50. ^ McMillan, Graeme (April 16, 2014). "'Spider-Man 2' Post-Credit 'X-Men' Cameo Explained". The Hollywood Reporter. Retrieved April 17, 2014. 
  51. ^ O'Hara, Helen (April 16, 2014). "See An X-Men: Days Of Future Past Sting On Amazing Spider-Man 2". Empire. Bauer Consumer Media. Retrieved April 17, 2014. 
  52. ^ "The Amazing Spider-Man 2". Movie Wave. 
  53. ^ "Amazing Spider-Man 2 Must Read: Marc Webb On Goblins, Internet Rumors And 'Thinking Bigger'". Cinema Blend. July 20, 2013. 
  54. ^ Wete, Brad (October 24, 2013). "Pharrell Talks eBay Collab, Beyonce's Album, Scoring the 'Spider-Man' Sequel and More". Billboard. Retrieved April 12, 2014. 
  55. ^ Ford, Rebecca (October 31, 2013). "Marc Webb, Hans Zimmer Form Supergroup for 'Amazing Spider-Man 2'". The Hollywood Reporter. Retrieved April 12, 2014. 
  56. ^ ""The Amazing Spider-Man 2" To Include "It's On Again" by Alicia Keys Featuring Kendrick Lamar Written by Pharrell Williams, Alicia Keys, Hans Zimmer, and Kendrick Lamar" (Press release). Sony Music Entertainment/Sony Pictures Entertainment/Marvel Entertainment. PR Newswire. Retrieved April 7, 2014. 
  57. ^ Vieira, Anthony. "Hans Zimmer’s ‘Amazing Spider-Man 2′ Theme Revealed?". Screen Rant. Retrieved April 12, 2014. 
  58. ^ "The Amazing Spider-Man 2". Retrieved April 11, 2014. 
  59. ^ "Alicia Keys - It's On Again ft. Kendrick Lamar (Single Radio Edit) by AliciaKeys". March 31, 2014. Retrieved May 3, 2014. 
  60. ^ "aliciakeys: "It's On Again" w/ me". Twitter. March 31, 2014. Retrieved May 3, 2014. 
  61. ^ Wales, George (April 9, 2014). "Amazing Spider-Man 2 moves UK release forward". Total Film. Retrieved April 9, 2014. 
  62. ^ "Watch The Amazing Spider-Man 2 Comic-Con Hall H Promo!". SuperHero Hype. July 17, 2013. 
  63. ^ Cushing, Kate (July 18, 2013). "What is Next for the NYPD?". Sony Pictures Entertainment. Retrieved October 19, 2013. 
  64. ^ Frappier, Rob (October 15, 2013). "‘The Amazing Spider-Man 2′ Viral Marketing Teases More Villains". ScreenRant. Retrieved October 19, 2013. 
  65. ^ Leeds, Ned (October 23, 2013). "Cold-Blooded Killer?". Sony Pictures Entertainment. Retrieved October 24, 2013. 
  66. ^ "Spider-Man: Threat or Menace?". October 30, 2013. Retrieved May 3, 2014. 
  67. ^ Leeds, Ned (November 27, 2013). "Shake, Rattle and Rob". Retrieved May 3, 2014. 
  68. ^ Mercado, Joy (December 3, 2013). "Tech Beat: Exploring Mobility". Retrieved May 3, 2014. 
  69. ^ "The Daily Bugle, By Joy Mercado Some people have visions of the". December 6, 2013. Retrieved February 14, 2014. 
  70. ^ "The Daily Bugle, By Eddie Brock What began as a mob shoot-out". December 12, 2013. Retrieved February 14, 2014. 
  71. ^ "The Daily Bugle, By Ned Leeds, City Bureau Smash the tail of a". January 2, 2014. Retrieved February 14, 2014. 
  72. ^ Webb, Marc (October 29, 2013). "". Twitter. Retrieved October 29, 2013. 
  73. ^ Eisenberg, Eric (October 29, 2013). "The Amazing Spider-Man 2's First Trailer to Debut prior to The Hobbit". Cinema Blend. Retrieved October 29, 2013.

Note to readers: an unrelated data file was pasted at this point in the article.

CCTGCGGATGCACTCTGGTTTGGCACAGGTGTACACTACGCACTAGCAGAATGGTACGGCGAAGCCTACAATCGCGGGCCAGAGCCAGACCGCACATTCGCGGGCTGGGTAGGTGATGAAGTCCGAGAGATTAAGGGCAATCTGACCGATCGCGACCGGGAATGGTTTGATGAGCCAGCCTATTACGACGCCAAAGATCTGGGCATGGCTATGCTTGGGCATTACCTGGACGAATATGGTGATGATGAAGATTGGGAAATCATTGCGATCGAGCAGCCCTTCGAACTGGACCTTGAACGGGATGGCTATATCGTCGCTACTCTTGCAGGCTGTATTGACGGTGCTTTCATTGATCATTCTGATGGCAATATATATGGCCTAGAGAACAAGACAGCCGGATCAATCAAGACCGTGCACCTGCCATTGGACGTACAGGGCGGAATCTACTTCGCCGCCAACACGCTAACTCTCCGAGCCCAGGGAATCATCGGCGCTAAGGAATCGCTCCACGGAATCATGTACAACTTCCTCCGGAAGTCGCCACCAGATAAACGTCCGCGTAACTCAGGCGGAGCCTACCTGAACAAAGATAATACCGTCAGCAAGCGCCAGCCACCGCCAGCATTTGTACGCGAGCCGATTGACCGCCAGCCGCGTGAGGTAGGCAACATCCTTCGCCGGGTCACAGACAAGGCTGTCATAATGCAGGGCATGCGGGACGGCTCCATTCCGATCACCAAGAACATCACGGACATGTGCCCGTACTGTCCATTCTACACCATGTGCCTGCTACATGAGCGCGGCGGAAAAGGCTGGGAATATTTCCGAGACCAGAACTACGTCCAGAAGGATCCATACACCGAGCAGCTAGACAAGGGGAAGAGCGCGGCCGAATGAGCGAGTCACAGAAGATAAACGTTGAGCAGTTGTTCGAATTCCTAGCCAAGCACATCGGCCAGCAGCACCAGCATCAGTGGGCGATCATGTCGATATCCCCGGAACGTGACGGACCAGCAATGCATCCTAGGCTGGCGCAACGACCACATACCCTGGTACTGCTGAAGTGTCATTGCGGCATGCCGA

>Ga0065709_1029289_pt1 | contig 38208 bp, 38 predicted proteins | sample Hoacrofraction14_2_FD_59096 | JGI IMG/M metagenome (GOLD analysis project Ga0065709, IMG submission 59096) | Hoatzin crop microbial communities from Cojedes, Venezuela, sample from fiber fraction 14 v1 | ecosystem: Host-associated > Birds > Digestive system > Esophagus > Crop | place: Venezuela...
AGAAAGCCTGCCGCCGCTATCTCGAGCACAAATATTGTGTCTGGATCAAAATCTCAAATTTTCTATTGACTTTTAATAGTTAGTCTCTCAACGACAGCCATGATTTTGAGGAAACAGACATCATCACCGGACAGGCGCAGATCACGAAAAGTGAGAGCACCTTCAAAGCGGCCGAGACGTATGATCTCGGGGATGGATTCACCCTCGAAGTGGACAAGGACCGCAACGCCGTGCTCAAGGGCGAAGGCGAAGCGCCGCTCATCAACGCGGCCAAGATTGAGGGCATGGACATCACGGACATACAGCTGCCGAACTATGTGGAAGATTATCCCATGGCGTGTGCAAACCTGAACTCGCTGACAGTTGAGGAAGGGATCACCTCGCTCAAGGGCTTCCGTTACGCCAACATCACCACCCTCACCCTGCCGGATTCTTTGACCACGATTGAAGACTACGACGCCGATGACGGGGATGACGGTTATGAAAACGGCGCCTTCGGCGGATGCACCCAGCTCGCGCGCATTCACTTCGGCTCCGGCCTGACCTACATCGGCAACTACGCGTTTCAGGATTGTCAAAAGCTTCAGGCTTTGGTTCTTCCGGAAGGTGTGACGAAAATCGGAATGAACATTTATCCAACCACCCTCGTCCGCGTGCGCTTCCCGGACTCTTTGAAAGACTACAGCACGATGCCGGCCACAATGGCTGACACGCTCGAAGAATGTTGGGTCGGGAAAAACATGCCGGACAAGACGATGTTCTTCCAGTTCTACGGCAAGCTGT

74. ^ Burlingame, Russ (October 29, 2013). "Amazing Spider-Man 2 Trailer Coming in December With The Hobbit Part 2". Retrieved October 29, 2013. 
  75. ^ "EXCLUSIVE: Spider-Man to make an appearance at Times Square on New Year's Eve". Daily News. New York. Retrieved December 9, 2013. 
  76. ^ Rodger, Kate (April 8, 2014). "Amazing Spider-Man 2 launches Earth Hour 2014 in Singapore". 3 News. Retrieved March 31, 2014. 
  77. ^ "Disney Consumer Products Ready to Capture Boys' Imaginations and Dominate Toy Aisles in 2014". The Wall Street Journal. February 17, 2014. Retrieved May 1, 2014. 
  78. ^ "Gameloft and Marvel Swing Back Onto Smartphones and Tablets with The Amazing Spider-Man 2" (Press release). Marvel. March 11, 2014. Retrieved May 3, 2014. 
  79. ^ Perry, Spencer (March 11, 2014). "Gameloft and Marvel Announce The Amazing Spider-Man 2 Mobile Game". SuperHeroHype. Retrieved May 3, 2014. 
  80. ^ "The Amazing Spider-Man 2 Game Is Coming Out on Xbox One, After All". Kotaku. April 29, 2014. Retrieved April 29, 2014. 
  81. ^ "Kellogg Releases Game App for The Amazing Spider-Man 2 Movie, Partners with Sony for New Sweepstakes" (Press release). Kellogg Company. April 21, 2014. Retrieved May 1, 2014. 
  82. ^ Graser, Marc (April 2, 2014). "Baby Spider-Man Dances for Evian". Variety. Retrieved April 7, 2014. 
  83. ^ Steinberg, Brian (April 21, 2014). "‘Spider-Man 2′ To Swing Across NBCU’s TV Networks In Promotional Pact". Variety. Retrieved May 1, 2014. 
  84. ^ Strom, Marc (May 1, 2014). "Learn More About the Amazing Spider-Man 2 Costume Before it Hits Marvel: Avengers Alliance". Marvel. Retrieved May 1, 2014. 
  85. ^ Schaeffer, Sandy (May 6, 2014). "‘Amazing Spider-Man 2′: Is There a Better Director’s Cut of the Film?". Screen Rant. Retrieved May 6, 2014. 
  86. ^ Labrecque, Jeff (June 16, 2014). "‘Amazing Spider-Man 2′ Blu-ray gets release date, might have tantalizing deleted scenes". Entertainment Weekly. Retrieved June 16, 2014. 
  87. ^ "Animated GIFs and Motion Poster for The Amazing Spider-Man 2". Retrieved August 21, 2014. 
  88. ^ "The Amazing Spider-Man 2 on Tumblr". Retrieved August 21, 2014. 
  89. ^ Seiklay, Andrea (May 1, 2014). "'The Amazing Spider-Man 2' Caught in Web of Mixed Reviews". Variety. Retrieved May 28, 2014. 
  90. ^ Gettell, Oliver (May 2, 2014). "'The Amazing Spider-Man 2' spins out of control, reviews say". Los Angeles Times. Retrieved May 28, 2014. 
  91. ^ "The Amazing Spider-Man 2 (2014)". Rotten Tomatoes. Retrieved May 4, 2014. 
  92. ^ "The Amazing Spider-Man 2". Metacritic. Retrieved May 4, 2014. 
  93. ^ Oliver Gettell (May 3, 2014). "'Amazing Spider-Man 2': Five box-office bets for the web-slinger". Los Angeles Times. Retrieved May 3, 2014.